-Les Français sont les plus romantiques du monde. …Pas forcément. Encore une fois, ici on n’est pas Paris. Ici, c’est quoi, la classe? Il serait plus correct de dire simplement que le “PDA” est ordinaire, même encouragé, chez les Français.
-Les Français sont racistes. Possiblement vrai, mais c’est une variété de racisme complètement différente, et a mon avis moins sérieuse, que celle des Etats-Unis. Par exemple, en France on a la tendance a identifier les personnes par leur race. Mais, ce n’est pas parce qu’ils se croient supérieur a cette personne, c’est parce que la notion de “politically correct” est moins renforcée culturellement. Par exemple, si je disais que quelqu’un est noir, il n’y aurait aucune connotation de la haine derrière; ce n’est qu’une observation. Mais si j’avais fait une action inspirée par la haine, je serais indubitablement et gravement punie par la loi. En plus, les origines sont moins importantes que la citoyenneté, car la relation des immigrés avec la France est bien différente. Ici quand je dis que je suis Italienne, on croit que je viens d’Italie. Je suis avant tout Américaine, mes ancêtres n’ont rien a voir avec (selon les Français). Il s’agit de l’universalisme français. Aux Etats-Unis, je crois que le racisme est plus profondément enraciné, mais on n’en parle pas.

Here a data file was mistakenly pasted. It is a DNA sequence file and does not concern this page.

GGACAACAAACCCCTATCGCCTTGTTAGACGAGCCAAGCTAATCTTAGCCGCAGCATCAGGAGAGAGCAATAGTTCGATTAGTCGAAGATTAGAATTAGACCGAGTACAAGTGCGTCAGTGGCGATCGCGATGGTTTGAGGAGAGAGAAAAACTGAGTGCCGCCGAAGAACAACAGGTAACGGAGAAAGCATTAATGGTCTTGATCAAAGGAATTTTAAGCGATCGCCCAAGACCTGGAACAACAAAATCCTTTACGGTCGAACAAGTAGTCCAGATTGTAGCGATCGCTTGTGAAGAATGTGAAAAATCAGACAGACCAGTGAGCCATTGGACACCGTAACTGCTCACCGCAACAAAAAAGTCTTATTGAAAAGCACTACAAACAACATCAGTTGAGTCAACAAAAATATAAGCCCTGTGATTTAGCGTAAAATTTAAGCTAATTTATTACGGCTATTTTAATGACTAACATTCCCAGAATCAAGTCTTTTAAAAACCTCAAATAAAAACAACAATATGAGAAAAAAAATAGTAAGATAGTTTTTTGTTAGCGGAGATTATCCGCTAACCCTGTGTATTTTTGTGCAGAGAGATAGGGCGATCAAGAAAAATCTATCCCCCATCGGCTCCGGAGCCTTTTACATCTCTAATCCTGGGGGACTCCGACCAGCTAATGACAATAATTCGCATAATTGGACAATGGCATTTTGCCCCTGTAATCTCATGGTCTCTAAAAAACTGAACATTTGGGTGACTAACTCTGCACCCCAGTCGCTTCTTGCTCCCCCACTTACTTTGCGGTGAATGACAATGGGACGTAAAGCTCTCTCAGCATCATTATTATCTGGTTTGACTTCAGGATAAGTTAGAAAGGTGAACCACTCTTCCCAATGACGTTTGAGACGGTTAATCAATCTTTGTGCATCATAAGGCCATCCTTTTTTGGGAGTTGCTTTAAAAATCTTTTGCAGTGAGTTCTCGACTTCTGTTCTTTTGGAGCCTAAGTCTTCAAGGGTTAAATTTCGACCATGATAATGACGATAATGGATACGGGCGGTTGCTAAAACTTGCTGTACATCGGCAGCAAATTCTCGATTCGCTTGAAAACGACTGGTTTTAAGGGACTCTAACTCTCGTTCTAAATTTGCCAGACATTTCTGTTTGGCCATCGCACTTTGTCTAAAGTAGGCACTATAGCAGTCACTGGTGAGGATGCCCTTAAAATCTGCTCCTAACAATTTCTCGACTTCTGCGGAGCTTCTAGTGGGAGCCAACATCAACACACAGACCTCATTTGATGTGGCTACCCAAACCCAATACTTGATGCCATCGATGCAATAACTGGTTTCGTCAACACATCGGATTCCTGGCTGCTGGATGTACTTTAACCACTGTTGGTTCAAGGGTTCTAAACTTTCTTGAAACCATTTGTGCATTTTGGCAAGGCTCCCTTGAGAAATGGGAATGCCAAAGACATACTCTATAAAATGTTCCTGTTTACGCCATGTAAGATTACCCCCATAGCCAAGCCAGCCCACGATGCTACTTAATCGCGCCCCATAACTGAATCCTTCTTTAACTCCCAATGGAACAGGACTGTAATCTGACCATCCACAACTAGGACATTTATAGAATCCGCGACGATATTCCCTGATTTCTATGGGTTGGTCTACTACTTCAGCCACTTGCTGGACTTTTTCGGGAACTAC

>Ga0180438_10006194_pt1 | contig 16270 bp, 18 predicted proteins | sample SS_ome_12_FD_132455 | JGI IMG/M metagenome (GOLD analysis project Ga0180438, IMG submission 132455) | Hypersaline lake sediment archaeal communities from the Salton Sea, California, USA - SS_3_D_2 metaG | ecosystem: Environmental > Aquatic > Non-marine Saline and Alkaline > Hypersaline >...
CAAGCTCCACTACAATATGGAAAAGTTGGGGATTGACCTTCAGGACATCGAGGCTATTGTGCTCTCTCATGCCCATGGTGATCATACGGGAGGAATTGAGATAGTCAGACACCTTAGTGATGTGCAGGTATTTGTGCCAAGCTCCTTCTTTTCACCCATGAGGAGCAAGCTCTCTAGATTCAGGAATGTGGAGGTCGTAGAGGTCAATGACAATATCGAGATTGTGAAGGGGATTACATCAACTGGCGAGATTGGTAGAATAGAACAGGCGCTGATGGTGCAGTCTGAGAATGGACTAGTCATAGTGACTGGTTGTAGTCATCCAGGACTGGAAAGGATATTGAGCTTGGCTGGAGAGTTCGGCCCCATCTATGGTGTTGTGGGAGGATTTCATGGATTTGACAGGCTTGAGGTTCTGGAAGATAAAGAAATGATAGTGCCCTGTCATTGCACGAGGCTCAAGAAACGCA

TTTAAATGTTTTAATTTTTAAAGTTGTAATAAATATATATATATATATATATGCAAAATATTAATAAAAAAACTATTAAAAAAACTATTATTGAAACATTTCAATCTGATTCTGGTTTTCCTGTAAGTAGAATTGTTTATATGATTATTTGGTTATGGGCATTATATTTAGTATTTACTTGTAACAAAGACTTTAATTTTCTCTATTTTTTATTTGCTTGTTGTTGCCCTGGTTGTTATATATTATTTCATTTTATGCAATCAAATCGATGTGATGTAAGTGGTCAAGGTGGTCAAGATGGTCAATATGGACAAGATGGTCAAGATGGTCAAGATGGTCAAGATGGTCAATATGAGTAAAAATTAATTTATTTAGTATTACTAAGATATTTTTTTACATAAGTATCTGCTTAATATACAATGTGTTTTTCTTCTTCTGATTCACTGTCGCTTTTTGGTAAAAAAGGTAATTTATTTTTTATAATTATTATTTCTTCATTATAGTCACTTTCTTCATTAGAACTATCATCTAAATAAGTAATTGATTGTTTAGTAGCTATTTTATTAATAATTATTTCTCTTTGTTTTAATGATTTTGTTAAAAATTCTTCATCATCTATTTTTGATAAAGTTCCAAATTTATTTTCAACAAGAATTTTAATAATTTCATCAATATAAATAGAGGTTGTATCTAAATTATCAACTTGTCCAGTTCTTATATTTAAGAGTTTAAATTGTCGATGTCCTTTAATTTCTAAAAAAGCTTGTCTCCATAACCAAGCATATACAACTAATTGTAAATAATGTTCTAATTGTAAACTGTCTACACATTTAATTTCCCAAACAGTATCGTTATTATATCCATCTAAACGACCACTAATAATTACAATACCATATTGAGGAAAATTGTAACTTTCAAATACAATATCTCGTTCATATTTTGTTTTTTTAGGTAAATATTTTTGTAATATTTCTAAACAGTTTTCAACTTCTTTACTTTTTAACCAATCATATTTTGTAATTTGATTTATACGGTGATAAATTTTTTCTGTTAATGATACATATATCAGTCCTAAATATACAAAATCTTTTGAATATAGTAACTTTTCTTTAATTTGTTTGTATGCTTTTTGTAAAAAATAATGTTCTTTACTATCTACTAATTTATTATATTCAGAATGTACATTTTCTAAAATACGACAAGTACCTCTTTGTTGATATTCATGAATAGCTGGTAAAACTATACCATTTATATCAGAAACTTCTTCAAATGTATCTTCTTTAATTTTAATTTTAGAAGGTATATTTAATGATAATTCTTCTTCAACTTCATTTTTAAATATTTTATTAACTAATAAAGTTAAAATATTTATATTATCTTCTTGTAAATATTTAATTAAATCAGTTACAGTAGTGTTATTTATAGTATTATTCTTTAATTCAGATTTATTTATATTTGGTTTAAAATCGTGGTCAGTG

Ben alors il est possible que j’avais des autres choses dont j’ai voulu parler, mais je suis fatiguée et je vous laisse avec cette petite analyse.
Something most of us discovered at the beginning of our semester, is that most French people who are not Marseillais, do not like Marseille. It smells bad. It’s full of immigrants. There’s no class. There’s dog sh*t EVERYWHERE (Ok, I have to agree, I hate that too. Is there really nothing we can do about that??). Their accent is weird. They love to exaggerate . It may be the oldest and second-biggest city in the country, but who cares. It doesn’t have the classical power and sophistication of Paris. It’s not as quiet and quaint as the rest of Provence. It’s just, “ugh. Mar-say-yeuh.” *eye roll*